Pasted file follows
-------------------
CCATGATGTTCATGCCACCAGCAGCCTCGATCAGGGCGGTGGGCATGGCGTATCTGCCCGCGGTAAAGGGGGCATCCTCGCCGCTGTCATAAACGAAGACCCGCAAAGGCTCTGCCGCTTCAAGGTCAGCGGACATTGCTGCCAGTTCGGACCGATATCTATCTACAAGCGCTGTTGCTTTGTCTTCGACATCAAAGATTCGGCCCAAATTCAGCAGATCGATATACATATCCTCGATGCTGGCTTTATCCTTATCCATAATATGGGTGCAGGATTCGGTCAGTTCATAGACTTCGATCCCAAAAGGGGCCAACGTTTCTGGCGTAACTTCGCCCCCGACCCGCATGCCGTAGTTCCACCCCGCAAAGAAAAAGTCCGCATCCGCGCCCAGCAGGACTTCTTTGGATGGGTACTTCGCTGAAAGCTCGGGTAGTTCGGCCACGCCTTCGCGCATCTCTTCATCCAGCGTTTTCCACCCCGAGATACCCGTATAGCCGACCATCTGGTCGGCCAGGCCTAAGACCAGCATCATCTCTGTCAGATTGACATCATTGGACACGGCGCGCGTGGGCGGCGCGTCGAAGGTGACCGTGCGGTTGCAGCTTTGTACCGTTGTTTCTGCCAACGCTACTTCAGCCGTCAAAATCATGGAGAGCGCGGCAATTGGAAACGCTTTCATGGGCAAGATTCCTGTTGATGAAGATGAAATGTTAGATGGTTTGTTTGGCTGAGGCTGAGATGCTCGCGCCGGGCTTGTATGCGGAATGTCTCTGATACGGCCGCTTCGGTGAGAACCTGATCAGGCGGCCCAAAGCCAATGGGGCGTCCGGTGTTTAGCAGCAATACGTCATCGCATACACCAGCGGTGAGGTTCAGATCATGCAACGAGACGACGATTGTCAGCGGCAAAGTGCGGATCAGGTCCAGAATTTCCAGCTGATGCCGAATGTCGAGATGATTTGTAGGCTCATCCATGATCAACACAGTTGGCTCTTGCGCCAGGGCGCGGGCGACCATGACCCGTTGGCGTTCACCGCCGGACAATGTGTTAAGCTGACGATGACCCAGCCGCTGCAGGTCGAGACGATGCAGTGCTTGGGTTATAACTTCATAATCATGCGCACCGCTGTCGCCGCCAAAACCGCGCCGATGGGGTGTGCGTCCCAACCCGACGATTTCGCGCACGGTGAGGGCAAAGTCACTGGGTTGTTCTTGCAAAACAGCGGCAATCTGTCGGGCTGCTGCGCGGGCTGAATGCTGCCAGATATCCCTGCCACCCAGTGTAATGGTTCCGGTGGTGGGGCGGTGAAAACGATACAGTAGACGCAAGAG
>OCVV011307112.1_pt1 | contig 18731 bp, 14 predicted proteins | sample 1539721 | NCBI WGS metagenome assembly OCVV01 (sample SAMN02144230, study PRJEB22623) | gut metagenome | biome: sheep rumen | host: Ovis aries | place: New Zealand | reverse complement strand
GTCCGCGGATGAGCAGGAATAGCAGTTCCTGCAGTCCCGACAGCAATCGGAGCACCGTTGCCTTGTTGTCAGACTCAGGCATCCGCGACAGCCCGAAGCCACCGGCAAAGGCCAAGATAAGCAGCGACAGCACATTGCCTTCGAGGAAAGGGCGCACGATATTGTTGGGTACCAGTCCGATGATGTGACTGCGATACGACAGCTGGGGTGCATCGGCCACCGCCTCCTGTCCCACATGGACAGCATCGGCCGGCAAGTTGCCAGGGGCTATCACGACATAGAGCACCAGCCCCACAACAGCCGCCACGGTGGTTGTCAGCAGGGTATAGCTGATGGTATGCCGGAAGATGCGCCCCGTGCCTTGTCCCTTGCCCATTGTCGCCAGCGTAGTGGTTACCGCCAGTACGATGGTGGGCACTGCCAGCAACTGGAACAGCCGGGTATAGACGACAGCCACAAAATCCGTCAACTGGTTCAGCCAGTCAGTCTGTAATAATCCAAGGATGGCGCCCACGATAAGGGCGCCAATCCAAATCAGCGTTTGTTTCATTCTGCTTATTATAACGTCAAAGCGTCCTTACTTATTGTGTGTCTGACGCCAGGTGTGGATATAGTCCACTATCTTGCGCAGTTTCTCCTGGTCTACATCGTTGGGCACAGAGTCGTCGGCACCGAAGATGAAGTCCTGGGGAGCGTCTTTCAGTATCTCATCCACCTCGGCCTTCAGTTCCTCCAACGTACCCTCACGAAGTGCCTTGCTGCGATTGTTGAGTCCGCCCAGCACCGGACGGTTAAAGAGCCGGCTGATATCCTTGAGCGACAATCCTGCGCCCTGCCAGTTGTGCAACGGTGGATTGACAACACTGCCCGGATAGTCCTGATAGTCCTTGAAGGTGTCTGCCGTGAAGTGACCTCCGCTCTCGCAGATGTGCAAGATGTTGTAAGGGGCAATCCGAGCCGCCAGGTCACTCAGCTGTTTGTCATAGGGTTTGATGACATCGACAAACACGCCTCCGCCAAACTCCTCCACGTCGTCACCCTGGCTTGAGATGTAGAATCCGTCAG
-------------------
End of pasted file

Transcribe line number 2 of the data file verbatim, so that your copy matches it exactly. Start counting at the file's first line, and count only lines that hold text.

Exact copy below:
>OCVV011307112.1_pt1 | contig 18731 bp, 14 predicted proteins | sample 1539721 | NCBI WGS metagenome assembly OCVV01 (sample SAMN02144230, study PRJEB22623) | gut metagenome | biome: sheep rumen | host: Ovis aries | place: New Zealand | reverse complement strand